Taxes & Spending

GOP to Obama: No Tax Hikes

President Obama wants $1 trillion in new taxes in order to deal with the nation’s $14.1 trillion debt crisis.  Congressional Republicans told Obama that they would not allow any tax increases and that spending cuts and entitlement reform were needed to change the debt trajectory

Before giving his budget speech on Wednesday, Obama invited Democrat and Republican congressional leaders to the White House to brief them on his new proposals, which include tax increases.  After returning to Capitol Hill, the Republican House and Senate leaders responded to Obama’s tax hike proposal. 

“I think the President heard us loud and clear.  If we’re going to resolve our differences and do something meaningful, raising taxes will not be a part of that,” said Speaker of the House John Boehner (R.-Ohio).

“All the Republicans made it clear—and I think the Democrats understand—that we don’t believe lack of revenue is a part of the problem, so we will not be discussing raising taxes,” said Senate Minority Leader Mitch McConnell (R.-Ky.)

 House Budget Committee Chairman Paul Ryan (R.-Wis.), who wrote the Republican budget that forced Obama to redo his own, attended the speech at Obama’s invitation.  After getting back to Capitol Hill, Ryan said that he had thought the invitation was an “olive branch” to find mutual areas to work on debt reduction. 

“Instead, what we got was a speech which was excessively partisan, dramatically inaccurate, and hopelessly inadequate to addressing our country’s pressing fiscal challenges,” said Ryan.

The congressional Republicans were most astounded that the President’s speech delivered no concrete proposals for deficit reduction, other than tax increases.

“The President delivers a speech in which the only concrete proposal was raising taxes.  And that solution falls far short of dealing with the kind of crisis we’re facing in terms of the debt in this country,” said Majority Leader Eric Cantor (R.-Va.).  Cantor called Obama’s tax proposals “a nonstarter.” 

Obama, who signed a tax deal with Republicans at the end of the year that prevented anyone’s taxes from going up on Jan. 1, now wants to go back on his word. 

“In December, I agreed to extend the tax cuts for the wealthiest Americans because it was the only way I could prevent a tax hike on middle-class Americans.  But we cannot afford $1 trillion worth of tax cuts for every millionaire and billionaire in our society.  We can’t afford it.  And I refuse to renew them again,” said Obama.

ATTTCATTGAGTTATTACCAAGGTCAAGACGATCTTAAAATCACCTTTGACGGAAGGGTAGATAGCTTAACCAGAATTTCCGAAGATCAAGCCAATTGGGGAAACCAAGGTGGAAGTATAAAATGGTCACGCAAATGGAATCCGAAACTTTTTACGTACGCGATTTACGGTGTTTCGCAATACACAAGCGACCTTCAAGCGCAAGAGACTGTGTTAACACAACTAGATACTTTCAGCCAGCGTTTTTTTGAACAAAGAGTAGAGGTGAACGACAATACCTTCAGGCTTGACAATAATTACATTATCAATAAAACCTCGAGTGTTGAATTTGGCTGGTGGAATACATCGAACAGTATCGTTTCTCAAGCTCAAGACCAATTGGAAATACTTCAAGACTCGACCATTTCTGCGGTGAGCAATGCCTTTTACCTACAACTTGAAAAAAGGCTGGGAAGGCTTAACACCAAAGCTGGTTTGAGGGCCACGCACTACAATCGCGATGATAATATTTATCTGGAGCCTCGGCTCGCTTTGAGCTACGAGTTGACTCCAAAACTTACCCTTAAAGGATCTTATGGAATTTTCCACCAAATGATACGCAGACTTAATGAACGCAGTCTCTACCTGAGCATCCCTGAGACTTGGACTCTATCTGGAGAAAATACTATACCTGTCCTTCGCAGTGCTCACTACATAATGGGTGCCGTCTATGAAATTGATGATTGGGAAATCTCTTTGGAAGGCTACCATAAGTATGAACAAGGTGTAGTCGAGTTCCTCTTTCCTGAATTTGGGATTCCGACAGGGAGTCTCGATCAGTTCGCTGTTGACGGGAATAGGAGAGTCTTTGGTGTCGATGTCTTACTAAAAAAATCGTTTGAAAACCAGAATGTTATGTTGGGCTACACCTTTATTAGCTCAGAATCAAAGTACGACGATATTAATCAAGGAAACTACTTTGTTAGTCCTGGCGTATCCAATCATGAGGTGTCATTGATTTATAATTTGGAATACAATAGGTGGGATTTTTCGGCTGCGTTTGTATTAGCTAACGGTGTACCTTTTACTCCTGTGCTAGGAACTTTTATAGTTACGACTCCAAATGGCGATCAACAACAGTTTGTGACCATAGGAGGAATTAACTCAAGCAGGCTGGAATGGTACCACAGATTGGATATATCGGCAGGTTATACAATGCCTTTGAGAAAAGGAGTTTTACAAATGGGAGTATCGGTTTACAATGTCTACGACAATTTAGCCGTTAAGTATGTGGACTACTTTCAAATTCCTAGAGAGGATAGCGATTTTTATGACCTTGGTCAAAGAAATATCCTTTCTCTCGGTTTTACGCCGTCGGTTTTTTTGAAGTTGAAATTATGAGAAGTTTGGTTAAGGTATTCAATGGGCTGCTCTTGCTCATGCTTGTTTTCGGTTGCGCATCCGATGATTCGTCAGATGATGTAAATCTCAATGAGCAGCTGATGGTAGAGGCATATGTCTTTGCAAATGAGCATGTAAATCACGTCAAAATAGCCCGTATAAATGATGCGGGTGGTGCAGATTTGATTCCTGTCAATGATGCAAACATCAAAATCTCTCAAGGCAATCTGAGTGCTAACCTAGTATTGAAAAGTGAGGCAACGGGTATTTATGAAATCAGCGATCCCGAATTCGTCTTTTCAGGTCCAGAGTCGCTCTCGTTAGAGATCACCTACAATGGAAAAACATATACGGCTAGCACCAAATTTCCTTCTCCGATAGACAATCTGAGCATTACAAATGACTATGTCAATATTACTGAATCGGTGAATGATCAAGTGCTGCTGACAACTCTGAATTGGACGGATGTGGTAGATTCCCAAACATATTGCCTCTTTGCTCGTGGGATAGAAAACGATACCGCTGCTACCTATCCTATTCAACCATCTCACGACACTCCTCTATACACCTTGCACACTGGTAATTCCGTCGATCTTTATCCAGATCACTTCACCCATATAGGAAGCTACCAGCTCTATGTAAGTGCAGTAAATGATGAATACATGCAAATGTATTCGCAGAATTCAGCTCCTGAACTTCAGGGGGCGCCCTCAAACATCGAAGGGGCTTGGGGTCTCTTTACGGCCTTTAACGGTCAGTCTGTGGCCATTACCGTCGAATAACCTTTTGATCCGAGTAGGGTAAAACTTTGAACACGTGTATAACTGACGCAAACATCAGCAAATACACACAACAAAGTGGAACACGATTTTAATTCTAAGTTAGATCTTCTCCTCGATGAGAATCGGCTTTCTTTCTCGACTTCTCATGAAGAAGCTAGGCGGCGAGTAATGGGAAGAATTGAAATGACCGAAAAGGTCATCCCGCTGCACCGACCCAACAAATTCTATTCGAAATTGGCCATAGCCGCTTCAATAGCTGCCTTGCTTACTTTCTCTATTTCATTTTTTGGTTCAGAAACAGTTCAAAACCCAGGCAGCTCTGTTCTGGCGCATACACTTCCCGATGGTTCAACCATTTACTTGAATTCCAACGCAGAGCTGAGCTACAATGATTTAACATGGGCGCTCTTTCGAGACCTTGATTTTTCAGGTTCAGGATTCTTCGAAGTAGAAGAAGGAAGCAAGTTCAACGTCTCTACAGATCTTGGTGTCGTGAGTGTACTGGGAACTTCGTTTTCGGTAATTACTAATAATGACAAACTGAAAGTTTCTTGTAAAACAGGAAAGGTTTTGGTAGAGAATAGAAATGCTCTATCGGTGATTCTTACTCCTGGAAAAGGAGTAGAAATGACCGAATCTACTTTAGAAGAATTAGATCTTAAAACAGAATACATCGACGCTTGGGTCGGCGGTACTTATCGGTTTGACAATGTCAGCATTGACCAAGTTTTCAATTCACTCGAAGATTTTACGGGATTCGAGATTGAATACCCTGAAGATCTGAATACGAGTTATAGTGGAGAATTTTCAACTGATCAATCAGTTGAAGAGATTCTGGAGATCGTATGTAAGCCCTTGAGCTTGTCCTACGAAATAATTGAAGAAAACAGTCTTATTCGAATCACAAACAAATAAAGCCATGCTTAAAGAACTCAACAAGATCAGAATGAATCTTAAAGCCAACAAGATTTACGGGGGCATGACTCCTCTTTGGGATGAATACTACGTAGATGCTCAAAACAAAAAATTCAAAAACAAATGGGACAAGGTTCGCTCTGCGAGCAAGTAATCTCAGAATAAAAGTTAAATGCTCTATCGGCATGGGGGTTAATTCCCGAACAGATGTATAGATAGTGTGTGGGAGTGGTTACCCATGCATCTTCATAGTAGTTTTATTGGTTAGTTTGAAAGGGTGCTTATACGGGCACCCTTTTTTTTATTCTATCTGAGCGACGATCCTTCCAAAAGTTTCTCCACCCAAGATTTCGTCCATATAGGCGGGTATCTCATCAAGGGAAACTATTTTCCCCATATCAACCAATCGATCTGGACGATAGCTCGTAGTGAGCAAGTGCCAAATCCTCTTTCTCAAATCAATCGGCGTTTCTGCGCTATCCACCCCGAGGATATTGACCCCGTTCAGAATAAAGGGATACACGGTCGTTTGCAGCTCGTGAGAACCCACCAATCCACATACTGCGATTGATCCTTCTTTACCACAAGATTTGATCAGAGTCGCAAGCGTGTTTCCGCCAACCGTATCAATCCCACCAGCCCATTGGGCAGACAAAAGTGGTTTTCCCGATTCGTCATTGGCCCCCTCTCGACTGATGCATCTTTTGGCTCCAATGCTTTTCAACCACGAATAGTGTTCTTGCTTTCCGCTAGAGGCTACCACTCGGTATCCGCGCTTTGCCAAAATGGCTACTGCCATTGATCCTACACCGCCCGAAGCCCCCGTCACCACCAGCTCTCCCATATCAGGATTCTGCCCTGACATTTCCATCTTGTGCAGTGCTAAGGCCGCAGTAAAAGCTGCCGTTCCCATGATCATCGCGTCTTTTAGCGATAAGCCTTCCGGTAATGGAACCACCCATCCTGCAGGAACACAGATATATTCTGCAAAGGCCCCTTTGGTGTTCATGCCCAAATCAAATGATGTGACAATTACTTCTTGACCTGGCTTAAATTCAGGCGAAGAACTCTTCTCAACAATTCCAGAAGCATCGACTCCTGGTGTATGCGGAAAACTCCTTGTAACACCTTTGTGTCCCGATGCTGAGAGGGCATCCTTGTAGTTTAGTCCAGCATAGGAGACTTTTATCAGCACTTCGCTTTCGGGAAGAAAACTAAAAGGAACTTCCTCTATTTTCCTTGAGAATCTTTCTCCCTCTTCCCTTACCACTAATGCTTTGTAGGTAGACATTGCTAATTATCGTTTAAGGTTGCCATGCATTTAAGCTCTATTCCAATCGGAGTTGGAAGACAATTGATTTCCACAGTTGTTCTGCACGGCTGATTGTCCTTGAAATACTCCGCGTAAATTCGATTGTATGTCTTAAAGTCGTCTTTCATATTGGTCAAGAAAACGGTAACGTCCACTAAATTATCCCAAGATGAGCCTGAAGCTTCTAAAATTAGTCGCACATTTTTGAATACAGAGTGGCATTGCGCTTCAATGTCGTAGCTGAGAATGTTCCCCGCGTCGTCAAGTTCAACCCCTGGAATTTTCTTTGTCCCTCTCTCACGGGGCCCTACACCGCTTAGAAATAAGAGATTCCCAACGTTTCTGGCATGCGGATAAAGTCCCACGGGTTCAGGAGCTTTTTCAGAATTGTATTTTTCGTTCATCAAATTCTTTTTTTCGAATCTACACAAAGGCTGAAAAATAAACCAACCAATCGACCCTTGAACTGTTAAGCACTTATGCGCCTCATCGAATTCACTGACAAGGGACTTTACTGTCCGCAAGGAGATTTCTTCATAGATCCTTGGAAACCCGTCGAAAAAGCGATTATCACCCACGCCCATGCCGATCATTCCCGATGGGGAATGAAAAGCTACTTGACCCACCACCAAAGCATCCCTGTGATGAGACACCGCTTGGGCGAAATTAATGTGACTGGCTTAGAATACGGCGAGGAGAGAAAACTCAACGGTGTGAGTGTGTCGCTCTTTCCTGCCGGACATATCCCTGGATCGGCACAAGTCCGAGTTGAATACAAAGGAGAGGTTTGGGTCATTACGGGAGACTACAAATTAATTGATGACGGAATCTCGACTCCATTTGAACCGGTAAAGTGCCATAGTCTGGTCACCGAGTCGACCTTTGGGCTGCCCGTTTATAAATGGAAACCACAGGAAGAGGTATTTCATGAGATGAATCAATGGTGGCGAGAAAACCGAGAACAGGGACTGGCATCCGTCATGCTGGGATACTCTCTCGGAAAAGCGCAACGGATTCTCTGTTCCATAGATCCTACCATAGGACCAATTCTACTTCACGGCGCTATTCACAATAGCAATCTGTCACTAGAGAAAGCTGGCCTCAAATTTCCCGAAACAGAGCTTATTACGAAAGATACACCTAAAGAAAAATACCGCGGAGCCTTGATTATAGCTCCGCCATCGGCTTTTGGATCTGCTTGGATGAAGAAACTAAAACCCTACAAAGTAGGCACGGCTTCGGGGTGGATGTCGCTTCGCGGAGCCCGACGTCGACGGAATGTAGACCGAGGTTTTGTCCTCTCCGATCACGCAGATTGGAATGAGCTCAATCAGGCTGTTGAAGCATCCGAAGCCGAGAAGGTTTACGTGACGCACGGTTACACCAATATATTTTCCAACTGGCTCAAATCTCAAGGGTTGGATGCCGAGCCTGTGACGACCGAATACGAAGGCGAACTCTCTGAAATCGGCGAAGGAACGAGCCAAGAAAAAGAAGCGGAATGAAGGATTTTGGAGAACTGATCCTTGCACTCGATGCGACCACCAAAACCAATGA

However, Obama did not explain that approximately half of those whose taxes he wants to raise—those who make more than $250,000 a year—are small-business owners who file individual returns. 

Ways and Means Committee Chairman Dave Camp (R.-Mich.), whose committee writes the tax code, took issue with Obama’s “over $1 trillion  in new taxes, particularly the higher taxes on small businesses—which, at the rate that he suggests, is almost half of small businesses.”

“We need those small businesses paying employees, not higher taxes,” said Camp.

“Raising taxes is not what we need right now, two days before tax day, especially when we’re trying to get job creators back in the game,” said Cantor.

Obama used class warfare rhetoric to argue his point on raising taxes on higher income brackets.

“There’s nothing serious about a plan that claims to reduce the deficit by spending a trillion dollars on tax cuts for millionaires and billionaires,” said Obama in his criticism of the Republican plan. 

Rep. Jack Kingston (R.-Ga.), who is a member of the Appropriations Committee, which determines federal spending, said Obama’s speech “sounds great, and it’s the tried and true class warfare, but it’s not a meaningful proposal.”

“When our spending as a percentage of GDP [gross domestic product] is 23% and our revenue is 18%—unless he can get 5% out of his good friend George Soros or his Hollywood buddies—you’re still going to have a deficit,” Kingston told HUMAN EVENTS.

GOP Conference Chairman Jeb Hensarling (R.-Tex.) echoed Kingston’s points about the historical pattern of government spending and revenue. 

“The deficit is the symptom, spending is the disease,” said Hensarling.  “In the postwar era, revenue has averaged 18.5% of GDP, temporarily down in the recession, which we believe has been exacerbated by the President’s policies.  But under all the models, revenue comes back, and frankly, marginal increases beyond that point. It’s spending that goes from its historic 20% of GDP to 40% over the next generation. You would have to double taxes on the next generation.”

After Obama’s speech, the Republicans on Capitol Hill were united in their opposition to tax hikes as the way to tackle the debt crisis. 

Freshman Rep. Michael Grimm (R.-N.Y.) said that Obama’s speech was “fully disappointing.”

“We need to cut spending and we need to deal with entitlements.  That’s what’s making this country go broke.  Taxing is not going to change things.  It’s going to restrict the money supply.  And it will hurt economic growth and the possibility to grow jobs,” Grimm told HUMAN EVENTS.

Ryan, who spent two months crafting a bold budget to decrease the deficit by $4 trillion, gave a succinct summary of Obama’s much-heralded debt reduction speech.

“This is not even a plan.  It’s a speech.  This was a plan to have a commission to have a bunch of other people come up with a plan” said Ryan.  “So this wasn’t a plan.  This is punting.”

 

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